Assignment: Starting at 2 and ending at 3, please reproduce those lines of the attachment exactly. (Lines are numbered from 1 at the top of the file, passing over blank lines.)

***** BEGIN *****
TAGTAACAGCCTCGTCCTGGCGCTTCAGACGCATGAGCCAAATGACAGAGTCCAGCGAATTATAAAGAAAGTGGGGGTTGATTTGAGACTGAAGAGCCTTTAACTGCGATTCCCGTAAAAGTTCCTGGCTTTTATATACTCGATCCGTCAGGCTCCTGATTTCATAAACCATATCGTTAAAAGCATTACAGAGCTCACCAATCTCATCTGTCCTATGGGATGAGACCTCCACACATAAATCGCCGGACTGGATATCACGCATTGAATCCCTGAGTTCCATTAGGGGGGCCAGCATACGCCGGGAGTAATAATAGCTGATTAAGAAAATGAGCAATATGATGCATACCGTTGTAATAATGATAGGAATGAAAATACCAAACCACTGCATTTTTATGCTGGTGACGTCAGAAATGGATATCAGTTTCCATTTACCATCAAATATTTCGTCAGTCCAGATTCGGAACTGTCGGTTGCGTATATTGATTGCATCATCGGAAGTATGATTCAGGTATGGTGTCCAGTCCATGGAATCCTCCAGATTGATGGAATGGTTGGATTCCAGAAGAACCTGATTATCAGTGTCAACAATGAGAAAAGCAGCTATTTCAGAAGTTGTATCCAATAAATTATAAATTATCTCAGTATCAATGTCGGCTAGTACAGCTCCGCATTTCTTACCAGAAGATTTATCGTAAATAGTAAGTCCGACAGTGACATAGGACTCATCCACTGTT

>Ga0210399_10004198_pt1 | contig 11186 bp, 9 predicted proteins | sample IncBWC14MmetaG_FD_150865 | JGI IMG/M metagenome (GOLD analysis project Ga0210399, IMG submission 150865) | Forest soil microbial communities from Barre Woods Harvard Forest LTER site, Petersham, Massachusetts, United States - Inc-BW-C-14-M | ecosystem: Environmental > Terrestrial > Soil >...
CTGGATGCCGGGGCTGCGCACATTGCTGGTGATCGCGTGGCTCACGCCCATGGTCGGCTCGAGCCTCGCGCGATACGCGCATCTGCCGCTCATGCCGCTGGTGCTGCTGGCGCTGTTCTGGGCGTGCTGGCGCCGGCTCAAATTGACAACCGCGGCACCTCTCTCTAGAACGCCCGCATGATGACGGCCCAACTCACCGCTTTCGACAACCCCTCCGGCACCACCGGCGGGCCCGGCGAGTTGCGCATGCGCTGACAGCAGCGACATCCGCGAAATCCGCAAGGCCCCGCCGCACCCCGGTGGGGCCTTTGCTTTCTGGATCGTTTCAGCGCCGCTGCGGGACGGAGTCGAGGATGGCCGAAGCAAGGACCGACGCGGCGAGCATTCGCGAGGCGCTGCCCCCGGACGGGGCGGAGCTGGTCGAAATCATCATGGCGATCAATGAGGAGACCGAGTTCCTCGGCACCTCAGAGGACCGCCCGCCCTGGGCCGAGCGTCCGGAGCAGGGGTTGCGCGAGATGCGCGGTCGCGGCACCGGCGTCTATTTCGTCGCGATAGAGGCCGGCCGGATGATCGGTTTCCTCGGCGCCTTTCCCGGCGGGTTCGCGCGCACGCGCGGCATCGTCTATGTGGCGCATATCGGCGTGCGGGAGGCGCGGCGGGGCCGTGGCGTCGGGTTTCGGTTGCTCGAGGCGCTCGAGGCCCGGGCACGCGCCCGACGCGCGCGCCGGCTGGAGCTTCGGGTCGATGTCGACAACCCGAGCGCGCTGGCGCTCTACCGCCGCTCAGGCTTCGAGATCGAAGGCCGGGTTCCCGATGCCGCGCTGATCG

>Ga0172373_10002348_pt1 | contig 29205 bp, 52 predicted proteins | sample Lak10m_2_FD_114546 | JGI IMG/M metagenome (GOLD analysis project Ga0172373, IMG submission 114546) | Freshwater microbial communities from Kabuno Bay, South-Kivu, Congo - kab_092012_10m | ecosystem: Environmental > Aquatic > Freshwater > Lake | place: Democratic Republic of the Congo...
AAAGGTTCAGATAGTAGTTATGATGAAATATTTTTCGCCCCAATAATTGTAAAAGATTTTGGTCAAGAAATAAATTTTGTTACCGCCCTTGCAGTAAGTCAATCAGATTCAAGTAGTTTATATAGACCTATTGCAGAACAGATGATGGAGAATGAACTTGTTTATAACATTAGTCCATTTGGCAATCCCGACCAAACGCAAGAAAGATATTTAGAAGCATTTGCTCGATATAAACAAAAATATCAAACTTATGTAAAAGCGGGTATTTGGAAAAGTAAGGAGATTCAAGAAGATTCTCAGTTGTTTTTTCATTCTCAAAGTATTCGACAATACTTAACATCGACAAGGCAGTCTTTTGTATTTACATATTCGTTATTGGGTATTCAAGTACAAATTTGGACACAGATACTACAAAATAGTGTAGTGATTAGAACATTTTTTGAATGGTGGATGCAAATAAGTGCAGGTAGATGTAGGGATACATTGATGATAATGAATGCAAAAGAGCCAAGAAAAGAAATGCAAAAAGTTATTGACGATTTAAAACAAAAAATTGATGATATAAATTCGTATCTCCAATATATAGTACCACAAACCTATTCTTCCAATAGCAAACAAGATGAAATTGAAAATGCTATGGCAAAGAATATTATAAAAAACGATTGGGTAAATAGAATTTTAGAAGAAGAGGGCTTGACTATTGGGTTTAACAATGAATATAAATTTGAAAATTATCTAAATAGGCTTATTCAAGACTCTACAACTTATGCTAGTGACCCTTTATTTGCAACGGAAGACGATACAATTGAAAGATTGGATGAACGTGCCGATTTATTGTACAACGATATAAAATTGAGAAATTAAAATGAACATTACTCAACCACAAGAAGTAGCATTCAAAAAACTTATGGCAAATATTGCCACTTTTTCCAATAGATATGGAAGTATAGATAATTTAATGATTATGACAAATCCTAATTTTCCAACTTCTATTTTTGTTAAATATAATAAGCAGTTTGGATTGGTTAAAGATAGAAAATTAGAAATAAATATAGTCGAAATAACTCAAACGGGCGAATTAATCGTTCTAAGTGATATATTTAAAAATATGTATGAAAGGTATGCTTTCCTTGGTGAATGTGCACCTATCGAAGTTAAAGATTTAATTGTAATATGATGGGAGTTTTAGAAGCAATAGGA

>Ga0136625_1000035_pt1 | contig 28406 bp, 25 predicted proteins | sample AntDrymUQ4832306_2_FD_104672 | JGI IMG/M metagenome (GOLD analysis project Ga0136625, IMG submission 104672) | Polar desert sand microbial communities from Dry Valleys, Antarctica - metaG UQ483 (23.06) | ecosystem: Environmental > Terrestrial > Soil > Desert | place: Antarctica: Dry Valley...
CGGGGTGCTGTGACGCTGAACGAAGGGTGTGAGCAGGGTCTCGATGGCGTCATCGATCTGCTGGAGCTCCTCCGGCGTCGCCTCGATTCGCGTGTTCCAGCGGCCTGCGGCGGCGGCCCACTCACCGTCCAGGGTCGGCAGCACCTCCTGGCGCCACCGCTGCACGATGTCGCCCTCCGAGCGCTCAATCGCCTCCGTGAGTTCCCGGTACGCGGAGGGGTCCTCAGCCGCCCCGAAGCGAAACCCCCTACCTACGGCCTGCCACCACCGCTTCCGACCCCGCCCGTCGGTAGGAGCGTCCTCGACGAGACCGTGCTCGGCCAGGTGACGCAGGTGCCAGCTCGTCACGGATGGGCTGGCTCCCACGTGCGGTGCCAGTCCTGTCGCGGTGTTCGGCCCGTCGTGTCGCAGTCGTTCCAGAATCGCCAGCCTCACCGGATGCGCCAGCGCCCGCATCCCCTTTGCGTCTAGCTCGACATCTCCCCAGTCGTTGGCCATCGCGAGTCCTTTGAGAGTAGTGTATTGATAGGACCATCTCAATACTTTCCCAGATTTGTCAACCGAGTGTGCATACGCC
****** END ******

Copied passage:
>Ga0210399_10004198_pt1 | contig 11186 bp, 9 predicted proteins | sample IncBWC14MmetaG_FD_150865 | JGI IMG/M metagenome (GOLD analysis project Ga0210399, IMG submission 150865) | Forest soil microbial communities from Barre Woods Harvard Forest LTER site, Petersham, Massachusetts, United States - Inc-BW-C-14-M | ecosystem: Environmental > Terrestrial > Soil >...
CTGGATGCCGGGGCTGCGCACATTGCTGGTGATCGCGTGGCTCACGCCCATGGTCGGCTCGAGCCTCGCGCGATACGCGCATCTGCCGCTCATGCCGCTGGTGCTGCTGGCGCTGTTCTGGGCGTGCTGGCGCCGGCTCAAATTGACAACCGCGGCACCTCTCTCTAGAACGCCCGCATGATGACGGCCCAACTCACCGCTTTCGACAACCCCTCCGGCACCACCGGCGGGCCCGGCGAGTTGCGCATGCGCTGACAGCAGCGACATCCGCGAAATCCGCAAGGCCCCGCCGCACCCCGGTGGGGCCTTTGCTTTCTGGATCGTTTCAGCGCCGCTGCGGGACGGAGTCGAGGATGGCCGAAGCAAGGACCGACGCGGCGAGCATTCGCGAGGCGCTGCCCCCGGACGGGGCGGAGCTGGTCGAAATCATCATGGCGATCAATGAGGAGACCGAGTTCCTCGGCACCTCAGAGGACCGCCCGCCCTGGGCCGAGCGTCCGGAGCAGGGGTTGCGCGAGATGCGCGGTCGCGGCACCGGCGTCTATTTCGTCGCGATAGAGGCCGGCCGGATGATCGGTTTCCTCGGCGCCTTTCCCGGCGGGTTCGCGCGCACGCGCGGCATCGTCTATGTGGCGCATATCGGCGTGCGGGAGGCGCGGCGGGGCCGTGGCGTCGGGTTTCGGTTGCTCGAGGCGCTCGAGGCCCGGGCACGCGCCCGACGCGCGCGCCGGCTGGAGCTTCGGGTCGATGTCGACAACCCGAGCGCGCTGGCGCTCTACCGCCGCTCAGGCTTCGAGATCGAAGGCCGGGTTCCCGATGCCGCGCTGATCG